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night0wl

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I love the PV & FV functions in excel. If you're assuming a \$300 payment with zero down, in todays boat loan market you're talking about a 10 year loan at a rate around 12%. If you further assume you will pay off the loan at the end of 10 years (FV=0), you get a purchase price of: \$20,910.16 *GROSS*.

That means this includes all taxes & fees as well. If you assume 6.5% sales tax and additional .5% in misc. fees, you're talking about a boat purchase negoatiated price of \$19,542.20

For a minimum of 30', you're looking at likely a late 70's or early 80's Catalina 30 or comparable 30 footer...and at that age, good luck getting financing.

Might want to try to save a bit more money or scale to the 25' level where you can get a decent Catalina 25-27. Financing again, will be tough...but possible.

night0wl

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With excellent credit and if I was looking at an under 30k loan with 6k down, wouldn't that give me a drastically lower interest rate than 12% and a subsequently higher purchase price? (I'm seeing 5.99 teaser rates being advertised on the front page of many boat financing websites).

The part I readily admit that I don't understand is how to predict the loan term lengths lending institutions will allow...

The typical car loan is simple, 5 yrs for new, 4 yrs for used. But in boat financing it can stretch up to 30 years on the far end of the spectrum. I know 30 yrs wouldn't apply to a 30k loan, but how far can you stretch it out?

Is there a chart online anywhere that breaks down the price points and boat ages at which you can get a 5, 7, 10, 15, etc year loan?
No chart that I'm aware of, but these are simple excel formulas. If you have excel, learn to use PV & PMT functions

=PV(rate, periods, payment, future value)
explain the terms
PV = present value...this is where you calculate the value of the loan you can afford.

Rate = your interest rate. Remember, its your annual rate divided by the # of payments per year. So, if you have a 8% ANNUAL percentage rate, your monthly or periodic rate is 8% / 12...or .08/1 or, .0067.

Periods = # of payments you'll make over the term of the entire loan. If you have a 10 year loan, then its 10 x 12 (monthly payments) = 120 periods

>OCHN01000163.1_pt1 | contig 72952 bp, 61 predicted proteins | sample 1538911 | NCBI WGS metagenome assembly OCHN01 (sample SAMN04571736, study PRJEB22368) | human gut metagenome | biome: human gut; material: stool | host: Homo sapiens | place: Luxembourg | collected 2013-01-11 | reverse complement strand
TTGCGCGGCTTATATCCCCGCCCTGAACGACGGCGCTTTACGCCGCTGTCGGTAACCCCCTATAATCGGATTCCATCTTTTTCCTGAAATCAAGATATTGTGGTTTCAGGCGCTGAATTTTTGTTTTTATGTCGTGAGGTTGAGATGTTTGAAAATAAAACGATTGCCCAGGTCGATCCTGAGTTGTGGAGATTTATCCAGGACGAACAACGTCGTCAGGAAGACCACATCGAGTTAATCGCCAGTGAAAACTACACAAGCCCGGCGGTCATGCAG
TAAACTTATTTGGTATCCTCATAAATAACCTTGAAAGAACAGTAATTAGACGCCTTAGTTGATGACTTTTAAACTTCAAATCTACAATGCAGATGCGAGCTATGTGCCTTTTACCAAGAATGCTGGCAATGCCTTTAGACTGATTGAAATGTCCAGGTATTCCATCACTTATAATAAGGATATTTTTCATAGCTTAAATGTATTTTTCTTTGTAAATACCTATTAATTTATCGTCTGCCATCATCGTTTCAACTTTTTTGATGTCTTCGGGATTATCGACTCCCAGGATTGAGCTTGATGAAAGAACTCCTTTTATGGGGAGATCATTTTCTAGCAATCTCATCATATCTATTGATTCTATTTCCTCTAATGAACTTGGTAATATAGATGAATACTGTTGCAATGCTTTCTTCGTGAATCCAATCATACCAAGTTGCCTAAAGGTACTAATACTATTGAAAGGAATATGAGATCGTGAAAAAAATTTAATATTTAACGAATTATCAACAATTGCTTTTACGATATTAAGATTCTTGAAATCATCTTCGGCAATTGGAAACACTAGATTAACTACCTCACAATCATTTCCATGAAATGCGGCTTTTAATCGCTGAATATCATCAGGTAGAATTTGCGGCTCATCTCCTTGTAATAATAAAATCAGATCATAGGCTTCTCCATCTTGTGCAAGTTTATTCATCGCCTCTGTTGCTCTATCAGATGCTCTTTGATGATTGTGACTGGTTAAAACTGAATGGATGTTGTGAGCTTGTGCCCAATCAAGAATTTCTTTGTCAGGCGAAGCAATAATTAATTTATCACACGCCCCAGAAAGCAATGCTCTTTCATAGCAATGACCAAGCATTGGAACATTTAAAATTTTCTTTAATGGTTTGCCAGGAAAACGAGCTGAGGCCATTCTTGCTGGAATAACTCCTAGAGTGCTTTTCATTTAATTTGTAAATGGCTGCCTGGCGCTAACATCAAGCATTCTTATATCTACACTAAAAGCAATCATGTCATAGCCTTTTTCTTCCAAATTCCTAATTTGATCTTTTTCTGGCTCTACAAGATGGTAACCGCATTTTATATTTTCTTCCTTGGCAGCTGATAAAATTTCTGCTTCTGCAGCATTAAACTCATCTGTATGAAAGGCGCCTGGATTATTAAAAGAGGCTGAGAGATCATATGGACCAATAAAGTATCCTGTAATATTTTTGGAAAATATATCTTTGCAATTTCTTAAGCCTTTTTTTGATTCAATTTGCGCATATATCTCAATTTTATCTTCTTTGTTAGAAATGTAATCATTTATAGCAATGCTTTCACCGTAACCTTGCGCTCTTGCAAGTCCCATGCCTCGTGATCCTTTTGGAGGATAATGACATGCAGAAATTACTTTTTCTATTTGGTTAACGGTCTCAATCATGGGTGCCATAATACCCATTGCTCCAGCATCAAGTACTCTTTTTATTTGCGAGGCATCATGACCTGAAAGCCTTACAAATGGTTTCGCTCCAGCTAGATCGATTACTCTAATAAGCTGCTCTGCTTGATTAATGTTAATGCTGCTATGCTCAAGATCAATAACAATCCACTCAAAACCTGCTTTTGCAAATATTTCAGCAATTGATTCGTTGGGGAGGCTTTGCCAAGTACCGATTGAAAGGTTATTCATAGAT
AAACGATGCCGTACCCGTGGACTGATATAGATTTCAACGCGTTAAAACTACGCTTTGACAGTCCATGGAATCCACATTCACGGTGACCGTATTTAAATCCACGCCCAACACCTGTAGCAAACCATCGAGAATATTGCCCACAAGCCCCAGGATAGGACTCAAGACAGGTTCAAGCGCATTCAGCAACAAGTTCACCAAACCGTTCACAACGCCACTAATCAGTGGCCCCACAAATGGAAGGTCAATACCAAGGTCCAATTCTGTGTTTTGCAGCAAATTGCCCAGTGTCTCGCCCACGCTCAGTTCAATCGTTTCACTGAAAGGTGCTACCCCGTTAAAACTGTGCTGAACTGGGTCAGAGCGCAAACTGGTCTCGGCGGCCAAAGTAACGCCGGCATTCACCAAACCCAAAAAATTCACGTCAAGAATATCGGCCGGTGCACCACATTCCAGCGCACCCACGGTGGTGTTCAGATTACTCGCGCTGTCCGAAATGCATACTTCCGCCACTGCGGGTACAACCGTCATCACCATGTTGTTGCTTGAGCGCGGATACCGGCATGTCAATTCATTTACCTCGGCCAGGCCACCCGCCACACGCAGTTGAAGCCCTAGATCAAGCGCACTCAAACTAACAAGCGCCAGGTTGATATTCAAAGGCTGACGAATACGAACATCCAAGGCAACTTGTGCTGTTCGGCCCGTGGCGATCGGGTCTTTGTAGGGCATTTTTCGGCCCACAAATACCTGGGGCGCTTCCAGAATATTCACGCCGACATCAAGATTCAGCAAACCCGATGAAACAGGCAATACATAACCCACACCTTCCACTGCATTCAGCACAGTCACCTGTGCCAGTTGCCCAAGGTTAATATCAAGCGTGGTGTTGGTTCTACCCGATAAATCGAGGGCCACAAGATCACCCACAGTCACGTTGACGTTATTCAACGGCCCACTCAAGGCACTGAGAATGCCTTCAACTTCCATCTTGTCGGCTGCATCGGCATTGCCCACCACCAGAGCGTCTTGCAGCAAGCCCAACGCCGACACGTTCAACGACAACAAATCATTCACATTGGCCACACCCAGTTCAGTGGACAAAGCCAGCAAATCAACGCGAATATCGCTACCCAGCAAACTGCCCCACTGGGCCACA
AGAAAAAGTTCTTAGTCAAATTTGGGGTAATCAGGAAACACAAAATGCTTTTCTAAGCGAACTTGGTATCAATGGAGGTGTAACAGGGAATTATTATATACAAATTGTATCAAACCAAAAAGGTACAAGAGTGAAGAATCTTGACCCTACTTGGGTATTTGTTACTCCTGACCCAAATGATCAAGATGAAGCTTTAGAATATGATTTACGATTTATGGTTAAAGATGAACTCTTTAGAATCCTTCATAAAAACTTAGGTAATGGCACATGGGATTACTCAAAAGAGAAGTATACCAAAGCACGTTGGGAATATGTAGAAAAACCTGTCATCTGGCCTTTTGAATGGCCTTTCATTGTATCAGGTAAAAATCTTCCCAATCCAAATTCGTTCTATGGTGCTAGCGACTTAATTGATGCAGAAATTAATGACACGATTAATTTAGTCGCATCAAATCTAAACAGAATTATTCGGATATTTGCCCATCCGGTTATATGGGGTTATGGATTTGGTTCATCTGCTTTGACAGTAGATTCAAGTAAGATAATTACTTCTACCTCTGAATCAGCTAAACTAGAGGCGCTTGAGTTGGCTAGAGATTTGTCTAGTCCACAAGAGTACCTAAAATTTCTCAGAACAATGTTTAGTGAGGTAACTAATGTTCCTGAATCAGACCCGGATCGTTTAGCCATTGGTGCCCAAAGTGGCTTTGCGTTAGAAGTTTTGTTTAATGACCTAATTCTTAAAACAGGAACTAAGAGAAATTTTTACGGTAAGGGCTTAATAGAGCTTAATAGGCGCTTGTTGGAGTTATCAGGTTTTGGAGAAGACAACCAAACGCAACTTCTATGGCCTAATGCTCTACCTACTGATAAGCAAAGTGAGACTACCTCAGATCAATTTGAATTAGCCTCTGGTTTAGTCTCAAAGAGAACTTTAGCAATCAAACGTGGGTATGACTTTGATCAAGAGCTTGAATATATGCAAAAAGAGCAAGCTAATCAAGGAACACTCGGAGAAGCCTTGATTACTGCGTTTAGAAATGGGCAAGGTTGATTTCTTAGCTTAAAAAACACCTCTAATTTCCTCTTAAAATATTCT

Future Value = usually zero, you have to pay off the loan!

You can play with this and the PMT function which is just a variant, with a few different inputs (rate, periods, future value, present value)

night0wl

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Generally, I recommend anyone looking to buy a boat-new or used-reserve about 15-20% of their boat buying budget for upgrades, repairs and refitting their boat, since boats are not cars, and often need to be modified to some degree to fit the way you will use the boat.
Truer words have rarely been spoken. We bought a brand new 2008 Beneteau 343. Our "fit out" list to get the boat cruise worthy is around \$15,000...and that CANNOT be financed, its cash up front or it goes on credit cards!!!

Yeah those dealer options seem pricey, or having your dealer install all your equipment with their labor rates seems ridiculously out of line, but the beauty with that situation is that you can get the price of those options financed over 20 years on a new boat! Think about it, yeah you may pay more for your chart plotter installation by having your dealer do it, but you can finance that component over 20 years at 6-7% on a new boat 100k+ loan.

If you were to put it on your credit card and pay it off over a year, you'll easily pay 10, 15, 20, 30%!!!! plus interest on it as you pay it off. Gut feel says that you'd be ahead having your dealer install and rolling the options into your financing.

The trick is getting a dealer to work with you, that allows you to buy the equipment (getting you retail prices and rebates which at times are below wholesale on some items!!)...then have him install it for your and then roll the full costs into your financing package. Most wont do this, but some will. Or finding a 0% credit card deal and loading it up..but those terms are usually only for 1 year, and paying off \$15k over 1 year is a tough nut.

night0wl

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For those dollar amounts, and if you have spectacular credit, you may want to try unsecured loans such as Lending Club or Propser.com

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